SHULLSBURG—Public input on the city garage project came a little too late.
Four concerned Shullsburg citizens attended the Shullsburg City Council meeting on Oct. 5 to get a chance to voice their concerns about a project they feel is being pushed through as quickly as possible.
At a previous meeting, the council voted to start the bidding process to build a new city garage to store the city’s maintenance equipment. The big push for the new structure stems from fire code violations and electrical issues making the current structure unsafe and difficult to repair at a reasonable cost. Mayor Tom Lethlean said the council plans to finance $560,000 of the $760,000 project.
Lethlean said the city has already spent $20,300 for the engineering firm and $1,500 on a prior site that the council looked at, all without any public input at open public meetings over the last four months.
“We’ve been through all of this and we’re just finalizing things at this point in time,” Lethlean said. “We have not had any public comment involved in the whole thing up to this point and now when we’re ready to sign the paperwork people… have expressed their displeasure.”
Although Lethlean said during the meeting that public comment is not allowed during the agenda item of the garage, he didn’t stop Ron Pole of Shullsburg from asking questions and voicing his concerns.
“The consent of the community in general is that people are tight with their finances and are already expected to cough up 2 percent [proposed tax levy increase],” Pole said. “It seems tough for some folks to swallow.”
Lethlean said the 2012 budget has not yet been set.
“New debt could be worked into the new budget,” Lethlean said. “That’s how budget laws are. This building would be new debt and it could be worked in the budget. Other increases have to follow the mandates that are set forth by the state.”
The impact to taxpayers was estimated to be $65 for a $100,000 home. Alderman Jim Paquette said the cost to homeowners is probably less than $65 a household.
“There aren’t many $100,000 houses in this county, so we’re talking about considerably less than $65,” Paquette said.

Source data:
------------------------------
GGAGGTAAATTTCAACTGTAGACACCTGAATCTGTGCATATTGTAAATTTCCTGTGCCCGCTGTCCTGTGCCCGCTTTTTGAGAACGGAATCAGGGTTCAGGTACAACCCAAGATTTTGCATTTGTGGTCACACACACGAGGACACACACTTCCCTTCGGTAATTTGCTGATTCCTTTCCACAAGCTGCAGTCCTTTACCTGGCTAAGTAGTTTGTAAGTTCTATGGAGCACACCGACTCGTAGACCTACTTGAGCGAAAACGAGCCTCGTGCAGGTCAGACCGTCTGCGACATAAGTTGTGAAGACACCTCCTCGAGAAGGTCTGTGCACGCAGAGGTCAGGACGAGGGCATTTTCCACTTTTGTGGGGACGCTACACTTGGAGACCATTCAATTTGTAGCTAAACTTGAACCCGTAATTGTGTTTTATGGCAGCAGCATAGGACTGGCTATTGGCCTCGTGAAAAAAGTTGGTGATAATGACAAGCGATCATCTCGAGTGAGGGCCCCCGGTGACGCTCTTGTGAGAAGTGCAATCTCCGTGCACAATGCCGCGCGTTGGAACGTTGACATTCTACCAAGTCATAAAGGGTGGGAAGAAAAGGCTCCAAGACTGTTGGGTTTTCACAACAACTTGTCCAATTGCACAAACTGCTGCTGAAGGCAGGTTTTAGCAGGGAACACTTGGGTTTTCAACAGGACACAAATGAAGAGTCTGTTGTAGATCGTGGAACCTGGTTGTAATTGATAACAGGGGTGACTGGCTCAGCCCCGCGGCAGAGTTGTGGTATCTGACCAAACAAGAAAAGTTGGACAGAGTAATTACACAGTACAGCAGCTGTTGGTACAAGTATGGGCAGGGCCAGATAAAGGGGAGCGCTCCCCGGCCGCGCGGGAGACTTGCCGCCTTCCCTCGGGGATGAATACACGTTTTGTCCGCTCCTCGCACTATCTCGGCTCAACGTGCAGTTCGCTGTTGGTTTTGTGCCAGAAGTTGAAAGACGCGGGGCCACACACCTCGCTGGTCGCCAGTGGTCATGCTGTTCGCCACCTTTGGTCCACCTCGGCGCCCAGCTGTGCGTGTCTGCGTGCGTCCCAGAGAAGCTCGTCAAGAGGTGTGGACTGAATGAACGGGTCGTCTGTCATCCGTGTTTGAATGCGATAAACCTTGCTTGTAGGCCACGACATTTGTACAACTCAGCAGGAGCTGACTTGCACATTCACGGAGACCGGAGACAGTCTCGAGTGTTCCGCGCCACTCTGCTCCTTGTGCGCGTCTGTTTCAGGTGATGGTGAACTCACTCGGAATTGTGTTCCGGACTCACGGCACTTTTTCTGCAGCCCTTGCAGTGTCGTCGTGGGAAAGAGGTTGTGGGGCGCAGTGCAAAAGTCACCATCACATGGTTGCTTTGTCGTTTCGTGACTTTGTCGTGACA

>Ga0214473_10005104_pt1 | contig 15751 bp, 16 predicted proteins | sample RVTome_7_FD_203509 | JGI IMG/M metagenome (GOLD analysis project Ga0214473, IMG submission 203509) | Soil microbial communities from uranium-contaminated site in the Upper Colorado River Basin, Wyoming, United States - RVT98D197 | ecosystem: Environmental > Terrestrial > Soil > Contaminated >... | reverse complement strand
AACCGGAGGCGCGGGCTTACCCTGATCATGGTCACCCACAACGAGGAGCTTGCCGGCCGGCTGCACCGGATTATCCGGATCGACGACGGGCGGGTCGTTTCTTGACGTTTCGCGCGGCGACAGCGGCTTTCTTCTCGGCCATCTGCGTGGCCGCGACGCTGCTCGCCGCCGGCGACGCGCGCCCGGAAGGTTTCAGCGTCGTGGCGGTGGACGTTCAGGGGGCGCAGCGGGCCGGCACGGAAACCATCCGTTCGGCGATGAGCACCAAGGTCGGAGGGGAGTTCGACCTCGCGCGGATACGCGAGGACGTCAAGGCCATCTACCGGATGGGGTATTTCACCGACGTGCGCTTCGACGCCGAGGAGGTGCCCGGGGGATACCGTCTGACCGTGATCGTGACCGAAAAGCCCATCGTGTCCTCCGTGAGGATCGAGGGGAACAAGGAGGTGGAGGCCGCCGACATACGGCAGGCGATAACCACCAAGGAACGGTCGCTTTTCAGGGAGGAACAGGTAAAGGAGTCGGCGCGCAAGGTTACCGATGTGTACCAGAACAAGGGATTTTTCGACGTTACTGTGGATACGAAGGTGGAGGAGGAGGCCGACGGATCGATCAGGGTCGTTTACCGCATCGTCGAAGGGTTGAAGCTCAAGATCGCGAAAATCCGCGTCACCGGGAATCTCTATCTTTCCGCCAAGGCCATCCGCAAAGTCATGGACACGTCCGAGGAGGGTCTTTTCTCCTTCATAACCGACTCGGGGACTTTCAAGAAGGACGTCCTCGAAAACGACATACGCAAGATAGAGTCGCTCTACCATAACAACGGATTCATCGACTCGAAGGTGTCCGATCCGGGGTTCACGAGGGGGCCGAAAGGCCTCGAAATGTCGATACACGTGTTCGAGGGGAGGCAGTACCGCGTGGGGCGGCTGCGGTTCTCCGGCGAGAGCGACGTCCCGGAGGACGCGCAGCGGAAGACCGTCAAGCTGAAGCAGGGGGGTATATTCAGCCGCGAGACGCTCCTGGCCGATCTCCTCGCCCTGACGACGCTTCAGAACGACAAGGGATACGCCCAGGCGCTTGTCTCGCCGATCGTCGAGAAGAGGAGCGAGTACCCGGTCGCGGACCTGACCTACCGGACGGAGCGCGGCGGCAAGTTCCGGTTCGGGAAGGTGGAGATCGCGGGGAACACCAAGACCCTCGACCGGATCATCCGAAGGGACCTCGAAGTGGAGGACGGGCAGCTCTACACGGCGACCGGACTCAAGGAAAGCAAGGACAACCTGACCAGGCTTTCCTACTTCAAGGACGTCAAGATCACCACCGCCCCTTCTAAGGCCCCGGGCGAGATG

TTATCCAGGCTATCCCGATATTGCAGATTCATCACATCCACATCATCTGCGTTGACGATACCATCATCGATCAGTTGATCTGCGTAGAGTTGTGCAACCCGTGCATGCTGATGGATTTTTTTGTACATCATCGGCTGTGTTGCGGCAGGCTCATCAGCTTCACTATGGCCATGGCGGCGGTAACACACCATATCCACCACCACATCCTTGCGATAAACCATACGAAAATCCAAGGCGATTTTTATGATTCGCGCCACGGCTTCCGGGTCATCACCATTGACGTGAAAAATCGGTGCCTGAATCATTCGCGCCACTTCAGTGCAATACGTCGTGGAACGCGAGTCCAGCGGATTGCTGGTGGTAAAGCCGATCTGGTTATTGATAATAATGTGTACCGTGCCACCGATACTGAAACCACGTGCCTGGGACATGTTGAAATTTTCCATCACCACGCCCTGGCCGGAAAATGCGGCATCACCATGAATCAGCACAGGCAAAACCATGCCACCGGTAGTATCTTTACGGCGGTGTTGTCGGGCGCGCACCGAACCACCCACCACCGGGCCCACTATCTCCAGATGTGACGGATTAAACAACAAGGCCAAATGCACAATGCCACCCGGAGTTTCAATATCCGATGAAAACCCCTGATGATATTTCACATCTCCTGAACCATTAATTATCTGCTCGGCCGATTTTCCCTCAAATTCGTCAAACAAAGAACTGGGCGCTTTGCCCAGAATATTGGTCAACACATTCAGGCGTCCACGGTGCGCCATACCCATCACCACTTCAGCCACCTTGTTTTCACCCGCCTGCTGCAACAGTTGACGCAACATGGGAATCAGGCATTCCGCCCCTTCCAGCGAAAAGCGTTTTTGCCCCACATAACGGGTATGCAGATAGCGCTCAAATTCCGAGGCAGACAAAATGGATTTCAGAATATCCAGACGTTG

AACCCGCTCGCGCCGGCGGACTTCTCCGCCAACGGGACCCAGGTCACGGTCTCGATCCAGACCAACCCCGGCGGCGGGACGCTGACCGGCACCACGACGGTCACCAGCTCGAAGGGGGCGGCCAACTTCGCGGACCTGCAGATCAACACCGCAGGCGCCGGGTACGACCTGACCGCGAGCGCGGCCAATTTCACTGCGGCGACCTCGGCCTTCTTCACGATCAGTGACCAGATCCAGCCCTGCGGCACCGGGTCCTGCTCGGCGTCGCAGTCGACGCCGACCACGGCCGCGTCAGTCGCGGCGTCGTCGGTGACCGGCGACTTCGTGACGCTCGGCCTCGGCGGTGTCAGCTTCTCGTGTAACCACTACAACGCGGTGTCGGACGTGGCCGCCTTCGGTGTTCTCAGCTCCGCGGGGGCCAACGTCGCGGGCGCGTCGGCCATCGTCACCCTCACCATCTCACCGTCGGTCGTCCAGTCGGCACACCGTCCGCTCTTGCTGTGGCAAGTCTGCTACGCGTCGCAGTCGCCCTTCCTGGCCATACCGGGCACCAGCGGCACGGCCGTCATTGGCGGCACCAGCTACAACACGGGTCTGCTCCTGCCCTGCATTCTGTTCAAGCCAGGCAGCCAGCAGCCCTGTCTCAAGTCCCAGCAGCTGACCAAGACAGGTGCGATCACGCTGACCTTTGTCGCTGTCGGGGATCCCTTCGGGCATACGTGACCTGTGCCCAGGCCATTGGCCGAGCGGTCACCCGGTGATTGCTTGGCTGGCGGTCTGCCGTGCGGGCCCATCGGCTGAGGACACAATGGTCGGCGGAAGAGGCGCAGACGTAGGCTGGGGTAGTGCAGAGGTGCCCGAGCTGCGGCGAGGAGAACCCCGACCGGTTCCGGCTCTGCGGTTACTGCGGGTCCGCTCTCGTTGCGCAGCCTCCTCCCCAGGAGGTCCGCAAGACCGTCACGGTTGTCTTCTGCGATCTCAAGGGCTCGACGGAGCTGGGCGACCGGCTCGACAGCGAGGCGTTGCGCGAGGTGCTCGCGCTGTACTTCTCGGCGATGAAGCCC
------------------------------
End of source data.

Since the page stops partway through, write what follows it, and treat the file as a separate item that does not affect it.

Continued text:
Alderman Dan Spillane said the council proposed to construct the building as a bare bones structure and add to it at a later time.
“If it [the project] doesn’t come in at the estimates that we’re expecting, we have the right to reject them at that time,” Lethlean said. “We will have acquisition of land costs prior to that and we would be stuck with that if the costs came in way higher. We could go back and try to cut it down and rebid it if we so choose.”
The city voted to have their financing for the project through Clare Bank. The bank offered a 10 year loan at 3.25 percent interest with a balloon payment.
Pole also questioned the safety of the location of the building on a corner of Co. O west of the city. Lethlean said the posted speed limit is 25 miles per hour and he didn’t foresee that location as dangerous for city worker nor local residents using the highway.
“What I would like to see happen… is have people come to see the reasons why we need a new building,” Paquette said.
Paquette suggested the new building could save the city money in the long run by being more energy efficient.
Spillane said the current city garage is “basically almost condemned.”
The city has insurance money from previous hailstorm damage that can be used toward a new building.
“We can’t foresee putting $65,000 into that building,” Spillane said.
Spillane said if the current building was renovated, the state would mandate accessibility updates that could cost more than building new.
“We have done our homework,” Spillane said.
“It should have been done way before now,” Paquette said. “The people before us [the current council] should have been doing this.”
Paquette thanked the citizens for attending and voicing their concerns but asked where they were in the previous months.
“I sure appreciate someone coming and showing an interest because we have been wondering why aren’t these people wondering what is going on. Don’t they care?” Paquette said.
During public comment at the end of the meeting a letter from former mayor Tom Curran was read. The letter stated many disagreements with the project.